West Virginia has lost a governor but gained a senator. We're hopeful that Sen. Joe Manchin will represent us in Washington as Gov. Joe Manchin did here.
"We made tremendous strides in the state," the victorious senator-elect said of his gubernatorial tenure. "And the reason we did that is because we trusted one another. We worked together."
Politicians say things like that all the time. They like to talk "together," to sing sunshine about their goal of seeking cooperation among those who disagree. Too often, such a riff is just a rhetorical elevator music.
Too often the political philosophy here seems to be if you cannot get your opponent to follow you, just accuse them of being too acrimonious. It's an aggressive, offensive attack disguised as an innocuous defensive backpedal.
But this hasn't been Manchin's way. Agree or disagree with his principles or policies, he's been a governor willing to reach out to Republican-leaning West Virginia business in a way Democrats rarely do.
Though Manchin's occasional support for some of the anti-business elements of President Obama's unpopular agenda remains worrisome to us, it was clear during the campaign that he had recognized growing popular resistance to it. If he keeps public opinion in mind, Manchin will serve us well in the Senate.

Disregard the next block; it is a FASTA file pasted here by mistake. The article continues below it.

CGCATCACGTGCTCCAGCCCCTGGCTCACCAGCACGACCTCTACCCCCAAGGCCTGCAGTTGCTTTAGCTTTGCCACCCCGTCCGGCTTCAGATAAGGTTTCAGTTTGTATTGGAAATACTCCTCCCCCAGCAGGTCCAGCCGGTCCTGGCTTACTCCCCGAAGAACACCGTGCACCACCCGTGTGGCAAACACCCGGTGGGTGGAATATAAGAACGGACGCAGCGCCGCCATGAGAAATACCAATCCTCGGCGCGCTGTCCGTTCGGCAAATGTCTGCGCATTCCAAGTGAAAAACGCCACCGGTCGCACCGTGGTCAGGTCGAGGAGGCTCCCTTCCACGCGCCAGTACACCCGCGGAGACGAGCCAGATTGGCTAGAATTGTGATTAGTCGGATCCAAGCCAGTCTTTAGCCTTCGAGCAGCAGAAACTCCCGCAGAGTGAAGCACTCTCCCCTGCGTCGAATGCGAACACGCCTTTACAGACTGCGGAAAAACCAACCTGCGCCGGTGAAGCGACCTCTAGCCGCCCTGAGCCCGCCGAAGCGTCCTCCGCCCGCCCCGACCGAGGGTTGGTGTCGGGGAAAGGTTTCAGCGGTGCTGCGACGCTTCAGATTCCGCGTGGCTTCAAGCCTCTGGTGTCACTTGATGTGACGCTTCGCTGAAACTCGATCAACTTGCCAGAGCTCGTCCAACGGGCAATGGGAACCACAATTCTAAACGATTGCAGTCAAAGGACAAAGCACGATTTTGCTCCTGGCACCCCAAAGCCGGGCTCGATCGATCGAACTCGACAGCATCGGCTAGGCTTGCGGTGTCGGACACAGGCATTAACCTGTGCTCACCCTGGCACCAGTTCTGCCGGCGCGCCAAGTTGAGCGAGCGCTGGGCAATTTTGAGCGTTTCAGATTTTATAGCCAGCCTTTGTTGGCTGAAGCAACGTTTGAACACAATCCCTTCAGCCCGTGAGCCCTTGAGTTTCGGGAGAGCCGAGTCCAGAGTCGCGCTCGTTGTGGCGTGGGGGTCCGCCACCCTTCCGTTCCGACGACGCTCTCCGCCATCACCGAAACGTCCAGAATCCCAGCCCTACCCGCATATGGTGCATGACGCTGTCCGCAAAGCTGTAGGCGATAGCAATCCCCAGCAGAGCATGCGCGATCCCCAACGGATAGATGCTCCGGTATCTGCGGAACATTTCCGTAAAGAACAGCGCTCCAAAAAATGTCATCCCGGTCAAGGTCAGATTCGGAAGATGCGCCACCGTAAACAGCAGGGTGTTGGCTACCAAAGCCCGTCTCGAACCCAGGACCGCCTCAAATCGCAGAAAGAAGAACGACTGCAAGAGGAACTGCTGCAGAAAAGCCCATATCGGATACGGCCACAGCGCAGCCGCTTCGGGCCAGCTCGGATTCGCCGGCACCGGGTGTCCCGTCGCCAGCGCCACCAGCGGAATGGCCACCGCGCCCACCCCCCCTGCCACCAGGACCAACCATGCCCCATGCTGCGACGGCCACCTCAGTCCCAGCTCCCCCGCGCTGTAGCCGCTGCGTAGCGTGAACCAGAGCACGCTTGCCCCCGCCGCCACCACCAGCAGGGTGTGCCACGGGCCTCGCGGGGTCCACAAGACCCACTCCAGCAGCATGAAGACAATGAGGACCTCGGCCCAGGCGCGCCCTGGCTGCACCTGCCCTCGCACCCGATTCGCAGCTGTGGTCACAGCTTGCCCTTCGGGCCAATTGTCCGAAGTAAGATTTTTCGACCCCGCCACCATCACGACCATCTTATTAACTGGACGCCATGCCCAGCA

"Gov. Manchin has served West Virginia for the past six years as a strong and visionary leader and he takes with him to his new post the same high standards that he brought to the governorship," said State Senate President Earl Ray Tomblin, the man who will succeed Manchin as governor until an election can be held to choose a permanent replacement.
Acting Gov. Tomblin should follow in his predecessor's footsteps, as should the victor of the upcoming special election. Whoever leads our state in the years ahead must be committed to making West Virginia a business-friendly environment again, so that our citizens can be assured of good jobs and a thriving economy.
For too long, West Virginia has been dominated by a clique of predatory trial attorneys whose self-serving, anti-capitalist antics have driven successful enterprises out of business or out of the state while running our economy almost into the ground. If our next governor continues Manchin's effort to diminish the influence of this destructive element, the future will be bright for West Virginia.